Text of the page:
You don’t have to be particularly interested in Journalism to know that newspapers are struggling to survive. Advertisement revenue has gone down, readers are not willing to pay for journalism any more, because they are used to read it online for free. At the moment there is – despite the i-pad – no business-model for journalism, that is going to sustain itself in the future.
This film is about an institution and a symbol for excellence in Journalism in the US (and possibly in the world). It has been setting the Agenda for news reporting all over the world, it exposed the Watergate Scandal and delivered reliable reporting on wars from all over the world. “Page One” is a documentary that gives an insight into the New York Times and its staff over the course of an year.
It rather raises questions about the future of journalism than answering them, leaving the viewer with plenty to think about. Can Wikileaks be efficient in protecting us from corruption in politics? Can an amateur youtube video portray the situation in Afgahnistan better than a reporter? Can Blogs substitute full-time- paid-for journalism? Are Blogs a reliable source of information?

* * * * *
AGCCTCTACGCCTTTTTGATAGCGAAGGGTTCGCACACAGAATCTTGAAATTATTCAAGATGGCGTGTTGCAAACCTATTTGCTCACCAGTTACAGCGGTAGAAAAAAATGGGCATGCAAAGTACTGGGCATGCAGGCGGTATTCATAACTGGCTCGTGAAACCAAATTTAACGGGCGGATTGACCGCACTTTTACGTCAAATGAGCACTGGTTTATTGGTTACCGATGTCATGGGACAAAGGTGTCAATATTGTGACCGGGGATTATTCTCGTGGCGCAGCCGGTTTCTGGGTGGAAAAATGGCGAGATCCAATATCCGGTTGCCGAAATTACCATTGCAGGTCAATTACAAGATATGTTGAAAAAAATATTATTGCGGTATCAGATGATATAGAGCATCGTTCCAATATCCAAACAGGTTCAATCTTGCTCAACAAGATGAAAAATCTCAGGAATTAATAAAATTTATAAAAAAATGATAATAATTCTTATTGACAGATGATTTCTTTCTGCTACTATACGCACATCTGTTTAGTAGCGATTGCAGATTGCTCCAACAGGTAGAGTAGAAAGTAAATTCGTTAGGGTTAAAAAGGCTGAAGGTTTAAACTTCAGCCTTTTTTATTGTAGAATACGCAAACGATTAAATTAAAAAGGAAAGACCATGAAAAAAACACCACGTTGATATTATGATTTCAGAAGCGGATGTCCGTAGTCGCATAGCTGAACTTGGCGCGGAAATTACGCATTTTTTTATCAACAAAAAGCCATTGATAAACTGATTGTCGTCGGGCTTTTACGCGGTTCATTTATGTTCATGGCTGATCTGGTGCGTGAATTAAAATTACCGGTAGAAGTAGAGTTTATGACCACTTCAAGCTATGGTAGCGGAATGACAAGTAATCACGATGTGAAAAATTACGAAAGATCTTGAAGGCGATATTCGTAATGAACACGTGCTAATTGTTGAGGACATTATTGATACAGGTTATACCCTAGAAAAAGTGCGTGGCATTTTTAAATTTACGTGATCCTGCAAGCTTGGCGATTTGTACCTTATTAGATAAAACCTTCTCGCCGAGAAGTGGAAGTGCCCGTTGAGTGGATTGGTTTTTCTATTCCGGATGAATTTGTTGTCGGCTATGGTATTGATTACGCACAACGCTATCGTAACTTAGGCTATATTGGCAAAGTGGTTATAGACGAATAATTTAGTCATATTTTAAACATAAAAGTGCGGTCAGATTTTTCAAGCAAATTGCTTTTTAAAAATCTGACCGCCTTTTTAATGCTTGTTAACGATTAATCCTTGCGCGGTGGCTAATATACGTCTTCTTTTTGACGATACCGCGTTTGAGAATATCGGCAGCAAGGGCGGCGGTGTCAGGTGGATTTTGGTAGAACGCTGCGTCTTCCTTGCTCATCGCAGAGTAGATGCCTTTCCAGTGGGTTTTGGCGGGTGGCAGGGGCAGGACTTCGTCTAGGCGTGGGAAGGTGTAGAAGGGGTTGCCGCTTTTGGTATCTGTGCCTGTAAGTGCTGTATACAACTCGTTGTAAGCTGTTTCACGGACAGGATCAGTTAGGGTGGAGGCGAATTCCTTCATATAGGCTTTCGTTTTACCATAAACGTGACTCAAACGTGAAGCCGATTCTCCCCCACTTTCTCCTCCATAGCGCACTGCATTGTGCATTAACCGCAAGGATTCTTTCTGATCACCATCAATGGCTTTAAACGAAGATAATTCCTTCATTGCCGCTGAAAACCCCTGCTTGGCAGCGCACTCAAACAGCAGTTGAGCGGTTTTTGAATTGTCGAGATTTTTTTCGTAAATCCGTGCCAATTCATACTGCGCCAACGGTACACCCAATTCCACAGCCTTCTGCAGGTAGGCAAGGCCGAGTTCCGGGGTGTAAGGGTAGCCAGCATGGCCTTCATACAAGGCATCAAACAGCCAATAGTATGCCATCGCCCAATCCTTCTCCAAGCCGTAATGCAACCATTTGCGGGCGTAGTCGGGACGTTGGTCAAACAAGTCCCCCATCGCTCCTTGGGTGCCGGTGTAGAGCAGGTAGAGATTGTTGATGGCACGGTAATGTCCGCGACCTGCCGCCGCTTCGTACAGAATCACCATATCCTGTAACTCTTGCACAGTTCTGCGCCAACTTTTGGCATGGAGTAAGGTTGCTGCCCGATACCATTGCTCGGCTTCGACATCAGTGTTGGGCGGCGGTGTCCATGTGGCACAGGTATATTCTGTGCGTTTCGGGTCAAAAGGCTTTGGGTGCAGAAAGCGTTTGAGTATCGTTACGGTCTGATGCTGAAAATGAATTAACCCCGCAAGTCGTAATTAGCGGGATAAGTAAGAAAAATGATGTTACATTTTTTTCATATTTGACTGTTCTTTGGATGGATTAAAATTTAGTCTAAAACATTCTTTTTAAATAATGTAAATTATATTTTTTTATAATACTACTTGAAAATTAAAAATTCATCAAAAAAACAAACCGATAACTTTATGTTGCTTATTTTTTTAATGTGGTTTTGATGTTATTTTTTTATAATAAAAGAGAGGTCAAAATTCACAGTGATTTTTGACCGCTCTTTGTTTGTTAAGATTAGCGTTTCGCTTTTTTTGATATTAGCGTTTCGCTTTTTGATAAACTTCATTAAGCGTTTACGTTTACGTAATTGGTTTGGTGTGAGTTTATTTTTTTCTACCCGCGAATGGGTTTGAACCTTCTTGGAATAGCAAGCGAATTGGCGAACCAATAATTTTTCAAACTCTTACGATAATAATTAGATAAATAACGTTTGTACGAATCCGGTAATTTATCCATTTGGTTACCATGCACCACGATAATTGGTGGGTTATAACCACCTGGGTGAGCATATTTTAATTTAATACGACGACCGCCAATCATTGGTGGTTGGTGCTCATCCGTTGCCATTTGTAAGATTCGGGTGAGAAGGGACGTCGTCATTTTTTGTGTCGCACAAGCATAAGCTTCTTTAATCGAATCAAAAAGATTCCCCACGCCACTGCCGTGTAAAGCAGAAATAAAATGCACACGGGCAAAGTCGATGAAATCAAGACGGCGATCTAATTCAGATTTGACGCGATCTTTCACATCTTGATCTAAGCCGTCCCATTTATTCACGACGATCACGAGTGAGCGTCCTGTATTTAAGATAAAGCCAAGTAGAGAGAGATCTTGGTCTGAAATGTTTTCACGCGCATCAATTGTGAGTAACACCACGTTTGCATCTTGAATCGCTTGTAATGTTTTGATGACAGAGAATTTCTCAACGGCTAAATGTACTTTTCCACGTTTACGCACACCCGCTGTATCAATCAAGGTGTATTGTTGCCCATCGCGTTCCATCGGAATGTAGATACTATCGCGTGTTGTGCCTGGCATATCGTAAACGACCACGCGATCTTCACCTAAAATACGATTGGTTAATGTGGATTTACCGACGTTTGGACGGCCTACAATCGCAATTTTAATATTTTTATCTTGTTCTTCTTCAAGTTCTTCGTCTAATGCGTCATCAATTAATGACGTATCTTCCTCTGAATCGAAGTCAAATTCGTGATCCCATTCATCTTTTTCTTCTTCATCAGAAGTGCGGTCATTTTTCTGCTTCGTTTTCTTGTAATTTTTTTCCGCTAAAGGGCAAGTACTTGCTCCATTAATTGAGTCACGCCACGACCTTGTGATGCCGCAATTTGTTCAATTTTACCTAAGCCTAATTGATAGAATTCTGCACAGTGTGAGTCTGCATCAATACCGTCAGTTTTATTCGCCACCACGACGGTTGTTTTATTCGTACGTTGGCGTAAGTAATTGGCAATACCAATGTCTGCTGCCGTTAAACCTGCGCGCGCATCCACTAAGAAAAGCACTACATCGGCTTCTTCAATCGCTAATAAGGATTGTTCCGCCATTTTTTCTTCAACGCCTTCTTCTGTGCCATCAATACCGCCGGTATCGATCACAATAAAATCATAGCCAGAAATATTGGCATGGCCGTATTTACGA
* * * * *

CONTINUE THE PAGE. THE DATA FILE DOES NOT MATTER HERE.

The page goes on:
As a journalism student this topic couldn’t be more interesting for me.
First of all and it is also quite vitally portrayed in “Page One”: News doesn’t die. There will always be a demand for information. It has always been like that and in fact, I think that the demand is growing rather than declining. What changes is probably the way we consume news and I agree that we are as one of the speakers in the documentary puts it “in a dangerous moment in american journalism”.
I don’t think that newspapers will disappear, but I don’t believe that Blogs are the answer to Journalism. Yes, there are excellent Blogs on the internet and there are people who earn 6- figure salaries from blogging but there are way too few well-paid bloggers to provide enough coverage. Also for exposing scandals and reporting from war-zones journalists need an institution behind them, who protects them from court trials and helps with visas and in emmergencies. There is no way a single person or even a small team could substitute that. It’s also doubtable if someone will make the effort to investigate in government or cooperate corruption or go to war zones without a salary. Yet, I don’t have an answer how journalism will be paid for in the future. If you’re interested in these question or if you consider working as a journalist, in media or in politics this is definitely a film that shouldn’t be missed.